OK, now you are ready to make up the Instrument Stack.

Place a harness on the floor and put a box onto it so the loops stick out middle of each face.  Experience will tell you if it is necessary to strengthen the edges of this bottom box with some card corners.
Put a harness loop on top of the box - loops sticking out each face, another box, another harness etc. etc until you have built the whole stack, then put the top harness loop on the top.

Now take two lengths of 1/4" cord nearly three times the height of the stack.  Middle each cord and put the two loops together.  Fix them together with an elastic band making two loops about 3" long.  Now tie a 4 strand MWK.  The double loops will become your tie on for the balloon and the parachute.

Place the MWK in the centre of the top box with a length hanging down each face of the stack.  Pass each cord through the loop of the Top harness.  Pass one cord down one side, threading it through the harness loops as you go, then through the bottom harness loop and back up the stack, going through the harness loops again and through the top harness loop.  Lightly tie it in place with a half hitch around the two strands running down the side of the stack.

Repeat with threading the opposite side cord through the harness loops and back up and tie off.
Now thread the back cord in the same manner, leaving the fronts clear to have the batteries installed.
Install the batteries, close the faces and thread the front cord down and back up.

Once the four cords are threaded, it is time to tighten the assembly up.
Best done with two people, release the half hitches on the side cords and simultaneously pull them down to tighten them, ie. clamping the MWK against the top of the stack.  Tie each cord off with two half hitches made around both strands of cord just below the top harness loops.

Now tighten the front and back cords, and tie them off.  Make all four ends permanent by taping them to their pair of cords. 

As the front and back cords were tightened, if the harness sizes were correct, the cords should have been nipped in at every box/box junction by the tightened harness loops.  This is virtually all the work these between box harnesses will do, holding the long cord central to the faces.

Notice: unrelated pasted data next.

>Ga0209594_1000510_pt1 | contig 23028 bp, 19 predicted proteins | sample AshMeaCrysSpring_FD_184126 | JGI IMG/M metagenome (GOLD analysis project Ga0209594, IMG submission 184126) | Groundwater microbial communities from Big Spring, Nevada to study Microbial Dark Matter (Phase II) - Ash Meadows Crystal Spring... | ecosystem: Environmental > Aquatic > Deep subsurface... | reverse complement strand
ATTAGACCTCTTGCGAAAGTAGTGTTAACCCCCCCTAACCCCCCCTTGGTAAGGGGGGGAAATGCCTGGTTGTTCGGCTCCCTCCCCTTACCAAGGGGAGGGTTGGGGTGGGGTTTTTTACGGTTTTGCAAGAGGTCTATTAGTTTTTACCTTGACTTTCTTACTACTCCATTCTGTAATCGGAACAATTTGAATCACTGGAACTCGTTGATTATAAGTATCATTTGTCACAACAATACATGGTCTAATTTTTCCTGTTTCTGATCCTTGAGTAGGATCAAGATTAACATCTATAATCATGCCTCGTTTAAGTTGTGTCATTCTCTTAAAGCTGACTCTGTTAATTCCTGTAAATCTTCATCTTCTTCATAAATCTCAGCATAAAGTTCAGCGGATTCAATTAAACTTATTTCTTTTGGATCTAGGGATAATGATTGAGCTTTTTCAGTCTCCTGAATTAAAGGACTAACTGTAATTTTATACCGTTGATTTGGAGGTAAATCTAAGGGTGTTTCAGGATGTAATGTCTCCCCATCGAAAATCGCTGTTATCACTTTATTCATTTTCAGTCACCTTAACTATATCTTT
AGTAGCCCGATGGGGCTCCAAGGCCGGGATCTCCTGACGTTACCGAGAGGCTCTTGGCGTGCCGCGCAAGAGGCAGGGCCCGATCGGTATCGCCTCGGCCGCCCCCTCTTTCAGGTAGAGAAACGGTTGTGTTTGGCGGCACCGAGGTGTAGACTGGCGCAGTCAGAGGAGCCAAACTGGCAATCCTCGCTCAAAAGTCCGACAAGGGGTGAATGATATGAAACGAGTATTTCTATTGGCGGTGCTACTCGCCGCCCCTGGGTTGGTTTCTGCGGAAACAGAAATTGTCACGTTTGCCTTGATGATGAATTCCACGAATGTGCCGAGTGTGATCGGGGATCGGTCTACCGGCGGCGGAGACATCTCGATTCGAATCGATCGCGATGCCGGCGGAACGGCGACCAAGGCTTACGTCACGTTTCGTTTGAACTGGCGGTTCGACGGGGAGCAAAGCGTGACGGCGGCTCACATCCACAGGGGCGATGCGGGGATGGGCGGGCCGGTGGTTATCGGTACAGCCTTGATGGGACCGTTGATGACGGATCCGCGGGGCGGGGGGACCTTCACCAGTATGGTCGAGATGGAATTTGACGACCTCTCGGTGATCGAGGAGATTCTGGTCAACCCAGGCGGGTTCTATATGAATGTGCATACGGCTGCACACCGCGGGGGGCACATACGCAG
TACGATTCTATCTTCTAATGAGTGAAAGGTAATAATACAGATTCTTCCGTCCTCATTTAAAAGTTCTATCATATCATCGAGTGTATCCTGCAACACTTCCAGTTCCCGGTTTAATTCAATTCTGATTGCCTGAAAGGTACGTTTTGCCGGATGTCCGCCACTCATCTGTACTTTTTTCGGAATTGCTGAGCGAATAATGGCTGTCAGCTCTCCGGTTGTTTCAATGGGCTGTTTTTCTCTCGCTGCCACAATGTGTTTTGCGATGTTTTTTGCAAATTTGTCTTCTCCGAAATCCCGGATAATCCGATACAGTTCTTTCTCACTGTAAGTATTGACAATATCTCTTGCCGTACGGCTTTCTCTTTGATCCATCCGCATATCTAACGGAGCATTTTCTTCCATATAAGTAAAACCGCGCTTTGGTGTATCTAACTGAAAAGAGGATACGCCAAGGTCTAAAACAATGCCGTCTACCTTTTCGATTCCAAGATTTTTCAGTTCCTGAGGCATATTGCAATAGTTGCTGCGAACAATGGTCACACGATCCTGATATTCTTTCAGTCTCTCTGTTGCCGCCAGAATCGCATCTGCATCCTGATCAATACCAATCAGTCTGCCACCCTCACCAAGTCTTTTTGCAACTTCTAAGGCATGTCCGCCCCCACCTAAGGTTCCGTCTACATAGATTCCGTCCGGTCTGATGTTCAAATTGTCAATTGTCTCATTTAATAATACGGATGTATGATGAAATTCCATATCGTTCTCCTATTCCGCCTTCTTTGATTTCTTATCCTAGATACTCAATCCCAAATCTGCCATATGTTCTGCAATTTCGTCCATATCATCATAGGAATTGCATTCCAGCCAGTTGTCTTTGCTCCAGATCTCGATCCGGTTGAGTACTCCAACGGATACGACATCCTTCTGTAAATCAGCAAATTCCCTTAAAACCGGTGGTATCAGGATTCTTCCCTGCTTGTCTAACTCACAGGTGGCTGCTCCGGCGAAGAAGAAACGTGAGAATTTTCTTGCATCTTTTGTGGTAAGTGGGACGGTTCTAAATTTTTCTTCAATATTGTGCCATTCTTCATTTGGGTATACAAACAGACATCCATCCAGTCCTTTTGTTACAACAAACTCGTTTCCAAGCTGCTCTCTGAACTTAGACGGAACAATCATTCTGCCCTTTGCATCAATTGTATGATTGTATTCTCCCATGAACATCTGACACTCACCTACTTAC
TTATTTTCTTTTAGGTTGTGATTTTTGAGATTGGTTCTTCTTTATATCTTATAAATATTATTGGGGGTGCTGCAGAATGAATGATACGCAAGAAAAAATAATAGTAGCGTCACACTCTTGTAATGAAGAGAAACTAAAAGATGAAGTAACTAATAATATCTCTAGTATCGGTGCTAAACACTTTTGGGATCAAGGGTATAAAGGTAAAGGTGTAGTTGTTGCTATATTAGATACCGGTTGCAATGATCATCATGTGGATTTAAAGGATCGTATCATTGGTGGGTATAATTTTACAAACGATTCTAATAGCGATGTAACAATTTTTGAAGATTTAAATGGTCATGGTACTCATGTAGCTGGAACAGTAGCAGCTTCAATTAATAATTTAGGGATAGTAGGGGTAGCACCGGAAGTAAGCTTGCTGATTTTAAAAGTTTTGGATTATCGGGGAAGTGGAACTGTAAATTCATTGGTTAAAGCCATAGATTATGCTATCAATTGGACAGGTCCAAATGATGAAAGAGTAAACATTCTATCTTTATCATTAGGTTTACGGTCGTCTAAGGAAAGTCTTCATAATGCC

The bottom harness is taking all the tension load and will take all the mass load, as well as any whip / shock load that reaches it.
The top harness is taking the 'holding tension of the tightened cords, but will take little more than this.
The four cords are tied off at the top of the stack, but travel down the stack, around and back up the stack to the MWK.  This long length of cord acts as the elastic shock absorber, expanding under load and feeding through the loops of the top harness and passing any shock waves in an attenuated form down to the bottom of the stack.  For this reason the 1/4" cord should be a dynamic cord rather than a static type, in order to allow the elasticity to be present.

Clip the top loops to the balloon and the chute and Bon Voyarge.

Any good for a first guess?
Derek

Dan_Lehman

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Re: Weather Balloon payload knots?
« Reply #4 on: October 17, 2009, 05:55:16 AM »
In a few words and few implied devices,
I'm wondering if somehow the items could be caught
in some sort of bag?

Another tactic:  rig just the parachute support to run through eyes
on the sides/ends of the items and be tied to the bottom-most one,
so that when the parachute bears their load, they will like beads on
a string all come together (and afterwards not have any distance
in which to build momemtum for damaging impacts)!?